Nordic school meals influence children’s school performance

Children serving themselves in a school canteen

The cognitive performance of children has been associated with dietary quality in several studies. Children consume a considerable part of their daily energy intake during school hours. Thus, nutritional interventions in the school setting have the potential to improve the nutritional quality of children’s overall diet.

This month’s featured paper is from British Journal of Nutrition, and is entitled ’The effects of Nordic school meals on concentration and school performance in 8- to 11-year-old children in the OPUS School Meal Study: a cluster-randomised, controlled, cross-over trial’.  The research team, led by Dr. Louise Bergmann Sørensen (Department of Nutrition and Exercise, University of Copenhagen, DK), reports that nutritionally balanced school meals influenced school performance in 8- to 11-year-old children.


Eight-hundred and thirty-four children participated in the cross-over trial, in which a school meal program was compared with their usual packed lunch from home (control). The school meals were in line with the Nordic Nutrition Recommendations and based on Nordic foods such as cabbage, fish, nuts and berries. Each day the school meal programme provided a hot lunch meal and a midmorning and afternoon snack, which were prepared locally at each of the nine participating schools. Both study periods lasted approximately three months and the participating children’s performance in reading, math and attention was tested at baseline and at the end of each period.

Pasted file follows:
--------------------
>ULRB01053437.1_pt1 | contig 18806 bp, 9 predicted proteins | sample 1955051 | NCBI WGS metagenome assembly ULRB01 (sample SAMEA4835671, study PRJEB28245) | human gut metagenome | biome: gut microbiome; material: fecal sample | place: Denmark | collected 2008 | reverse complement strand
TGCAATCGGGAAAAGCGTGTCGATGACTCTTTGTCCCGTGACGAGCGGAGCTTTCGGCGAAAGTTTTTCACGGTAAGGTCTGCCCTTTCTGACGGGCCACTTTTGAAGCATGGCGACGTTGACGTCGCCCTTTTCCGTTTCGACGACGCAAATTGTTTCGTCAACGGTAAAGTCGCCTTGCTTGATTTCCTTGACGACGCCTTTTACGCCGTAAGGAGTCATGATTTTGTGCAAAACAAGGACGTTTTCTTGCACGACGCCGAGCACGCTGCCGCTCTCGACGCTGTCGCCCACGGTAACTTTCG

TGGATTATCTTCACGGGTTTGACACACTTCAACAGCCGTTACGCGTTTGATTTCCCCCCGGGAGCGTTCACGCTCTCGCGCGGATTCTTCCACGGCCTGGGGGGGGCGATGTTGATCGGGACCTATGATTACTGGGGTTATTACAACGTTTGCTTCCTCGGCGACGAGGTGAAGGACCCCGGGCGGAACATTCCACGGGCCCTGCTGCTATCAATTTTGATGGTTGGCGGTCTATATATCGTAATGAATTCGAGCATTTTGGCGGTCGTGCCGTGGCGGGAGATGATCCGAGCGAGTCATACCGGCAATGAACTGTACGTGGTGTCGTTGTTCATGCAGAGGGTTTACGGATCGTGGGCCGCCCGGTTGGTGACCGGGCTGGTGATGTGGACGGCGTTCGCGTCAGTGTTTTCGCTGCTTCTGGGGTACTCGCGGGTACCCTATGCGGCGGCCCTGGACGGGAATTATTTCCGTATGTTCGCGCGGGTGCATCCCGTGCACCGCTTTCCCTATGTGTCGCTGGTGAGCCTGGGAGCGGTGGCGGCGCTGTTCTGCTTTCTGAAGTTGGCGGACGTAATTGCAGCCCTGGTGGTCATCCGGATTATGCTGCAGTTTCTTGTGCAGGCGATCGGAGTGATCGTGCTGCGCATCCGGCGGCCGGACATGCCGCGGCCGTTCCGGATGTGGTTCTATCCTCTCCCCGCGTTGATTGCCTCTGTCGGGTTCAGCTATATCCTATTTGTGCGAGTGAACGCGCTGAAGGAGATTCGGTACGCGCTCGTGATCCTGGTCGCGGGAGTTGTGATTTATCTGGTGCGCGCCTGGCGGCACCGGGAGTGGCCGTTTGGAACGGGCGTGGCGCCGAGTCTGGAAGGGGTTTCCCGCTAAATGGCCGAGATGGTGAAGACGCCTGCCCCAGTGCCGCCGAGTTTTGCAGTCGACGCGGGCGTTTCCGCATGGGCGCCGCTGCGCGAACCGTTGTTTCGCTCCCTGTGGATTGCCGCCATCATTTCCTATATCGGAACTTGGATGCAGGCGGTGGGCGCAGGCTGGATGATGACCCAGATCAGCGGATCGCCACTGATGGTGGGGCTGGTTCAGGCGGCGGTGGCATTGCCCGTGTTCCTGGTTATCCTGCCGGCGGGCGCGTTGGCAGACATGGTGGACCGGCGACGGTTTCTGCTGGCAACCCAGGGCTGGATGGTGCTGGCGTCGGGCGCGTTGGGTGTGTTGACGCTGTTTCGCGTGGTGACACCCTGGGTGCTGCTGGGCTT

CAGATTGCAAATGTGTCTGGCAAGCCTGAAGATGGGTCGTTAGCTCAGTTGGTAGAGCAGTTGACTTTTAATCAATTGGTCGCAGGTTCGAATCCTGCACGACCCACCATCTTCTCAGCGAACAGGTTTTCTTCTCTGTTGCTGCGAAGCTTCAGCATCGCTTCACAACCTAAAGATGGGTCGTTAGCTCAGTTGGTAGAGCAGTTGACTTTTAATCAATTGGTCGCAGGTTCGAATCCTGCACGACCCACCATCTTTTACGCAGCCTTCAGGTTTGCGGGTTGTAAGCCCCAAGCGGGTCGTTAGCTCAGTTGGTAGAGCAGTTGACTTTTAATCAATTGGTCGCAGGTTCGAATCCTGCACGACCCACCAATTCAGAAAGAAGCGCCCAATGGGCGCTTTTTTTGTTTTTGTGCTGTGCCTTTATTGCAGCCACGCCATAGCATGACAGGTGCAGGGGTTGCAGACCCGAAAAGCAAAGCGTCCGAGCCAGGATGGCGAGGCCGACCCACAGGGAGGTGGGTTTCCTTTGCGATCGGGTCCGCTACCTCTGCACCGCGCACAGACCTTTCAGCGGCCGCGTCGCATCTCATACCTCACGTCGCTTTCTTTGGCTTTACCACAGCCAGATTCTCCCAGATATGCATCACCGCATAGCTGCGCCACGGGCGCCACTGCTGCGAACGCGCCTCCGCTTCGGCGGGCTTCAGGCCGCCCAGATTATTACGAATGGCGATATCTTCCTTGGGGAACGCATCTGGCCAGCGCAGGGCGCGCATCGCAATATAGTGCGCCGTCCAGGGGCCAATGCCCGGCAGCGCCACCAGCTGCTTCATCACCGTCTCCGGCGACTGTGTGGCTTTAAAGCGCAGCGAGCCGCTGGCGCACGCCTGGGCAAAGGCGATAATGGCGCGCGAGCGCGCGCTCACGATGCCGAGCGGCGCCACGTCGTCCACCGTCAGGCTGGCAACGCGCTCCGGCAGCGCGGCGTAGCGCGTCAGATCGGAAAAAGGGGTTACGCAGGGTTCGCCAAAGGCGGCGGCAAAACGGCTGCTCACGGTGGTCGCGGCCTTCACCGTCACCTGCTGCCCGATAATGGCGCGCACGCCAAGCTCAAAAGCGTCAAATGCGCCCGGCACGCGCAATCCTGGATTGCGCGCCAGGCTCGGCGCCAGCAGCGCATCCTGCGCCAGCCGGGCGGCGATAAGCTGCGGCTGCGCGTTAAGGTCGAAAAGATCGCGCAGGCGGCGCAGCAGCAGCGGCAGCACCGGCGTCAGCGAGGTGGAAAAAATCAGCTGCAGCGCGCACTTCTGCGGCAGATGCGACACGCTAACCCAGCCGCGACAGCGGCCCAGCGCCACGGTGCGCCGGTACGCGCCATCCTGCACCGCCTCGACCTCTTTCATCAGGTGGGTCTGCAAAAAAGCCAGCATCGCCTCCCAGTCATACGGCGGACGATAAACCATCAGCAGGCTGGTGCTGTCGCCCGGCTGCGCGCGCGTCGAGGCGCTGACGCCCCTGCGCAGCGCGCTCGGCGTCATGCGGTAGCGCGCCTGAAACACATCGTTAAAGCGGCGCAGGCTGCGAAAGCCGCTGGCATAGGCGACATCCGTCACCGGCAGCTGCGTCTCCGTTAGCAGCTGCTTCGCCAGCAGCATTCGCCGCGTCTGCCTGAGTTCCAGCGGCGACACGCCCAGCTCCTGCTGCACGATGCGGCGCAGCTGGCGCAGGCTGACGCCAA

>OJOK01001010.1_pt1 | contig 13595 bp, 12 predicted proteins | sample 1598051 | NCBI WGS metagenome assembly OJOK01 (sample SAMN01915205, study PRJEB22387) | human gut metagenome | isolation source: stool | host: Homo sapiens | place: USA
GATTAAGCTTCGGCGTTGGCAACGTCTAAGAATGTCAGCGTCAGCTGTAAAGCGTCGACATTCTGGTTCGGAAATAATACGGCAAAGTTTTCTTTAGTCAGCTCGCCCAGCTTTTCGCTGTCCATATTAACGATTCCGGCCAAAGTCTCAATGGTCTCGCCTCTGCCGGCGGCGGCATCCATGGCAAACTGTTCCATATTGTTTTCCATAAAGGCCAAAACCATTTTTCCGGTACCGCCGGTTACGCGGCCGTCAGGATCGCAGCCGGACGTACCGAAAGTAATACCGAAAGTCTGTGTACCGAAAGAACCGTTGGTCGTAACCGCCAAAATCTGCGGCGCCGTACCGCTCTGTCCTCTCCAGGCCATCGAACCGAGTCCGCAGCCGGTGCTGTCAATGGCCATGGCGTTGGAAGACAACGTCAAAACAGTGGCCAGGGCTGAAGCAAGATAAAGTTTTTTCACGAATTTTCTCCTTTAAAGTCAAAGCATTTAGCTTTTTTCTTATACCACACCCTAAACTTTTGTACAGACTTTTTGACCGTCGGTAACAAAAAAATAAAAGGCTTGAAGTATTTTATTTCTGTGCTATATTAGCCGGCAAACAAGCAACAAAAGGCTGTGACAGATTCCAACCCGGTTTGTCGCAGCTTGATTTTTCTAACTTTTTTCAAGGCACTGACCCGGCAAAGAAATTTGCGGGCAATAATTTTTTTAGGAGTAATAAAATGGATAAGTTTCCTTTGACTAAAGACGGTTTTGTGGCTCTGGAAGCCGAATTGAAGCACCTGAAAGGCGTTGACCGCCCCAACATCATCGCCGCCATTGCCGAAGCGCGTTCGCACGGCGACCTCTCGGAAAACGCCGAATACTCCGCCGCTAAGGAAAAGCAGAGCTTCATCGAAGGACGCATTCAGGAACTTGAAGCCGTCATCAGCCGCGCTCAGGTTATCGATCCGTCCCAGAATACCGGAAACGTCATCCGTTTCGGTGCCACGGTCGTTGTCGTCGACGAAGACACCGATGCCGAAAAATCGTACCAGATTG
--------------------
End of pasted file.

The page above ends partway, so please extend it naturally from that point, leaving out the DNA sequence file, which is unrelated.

The results showed that children’s reading performance improved more during the school meal period than during the control period. The children became faster at reading and showed better ability to understand the sentences. There was no effect on math or concentration performance, but the study showed a higher percentage of errors in the attention test at the end of the school meal period. A high error percentage generally indicates inattention and impulsivity. Thus, the immediate interpretation would be that the intervention had both beneficial and undesirable cognitive effects. However, a possible alternative hypothesis could be that the children became more efficient readers by scanning the sentences for the overall meaning, and that this was accompanied by less emphasis on the individual letters in the attention test, says Louise Bergmann Sørensen.
The dietary quality was improved by the intervention and this is a plausible explanation for the observed cognitive effects. However, several environmental factors may also have differed between the control and the intervention period, e.g. the children participation in the cooking of the school meals and teachers encouragement. The influence of these factors cannot be ruled out in this unblinded study.


The researchers conclude that serving nutritious school meals seems to influence cognitive abilities and school performance. This finding could have long-term perspectives for educational attainment and socioeconomic factors. However, the study’s noteworthy findings call for further investigation on the cognitive effects of dietary intake during school age.

Louise Bergmann Sørensen

(You can read a Q&A with the lead author, Louise Bergmann Sørensen, here)

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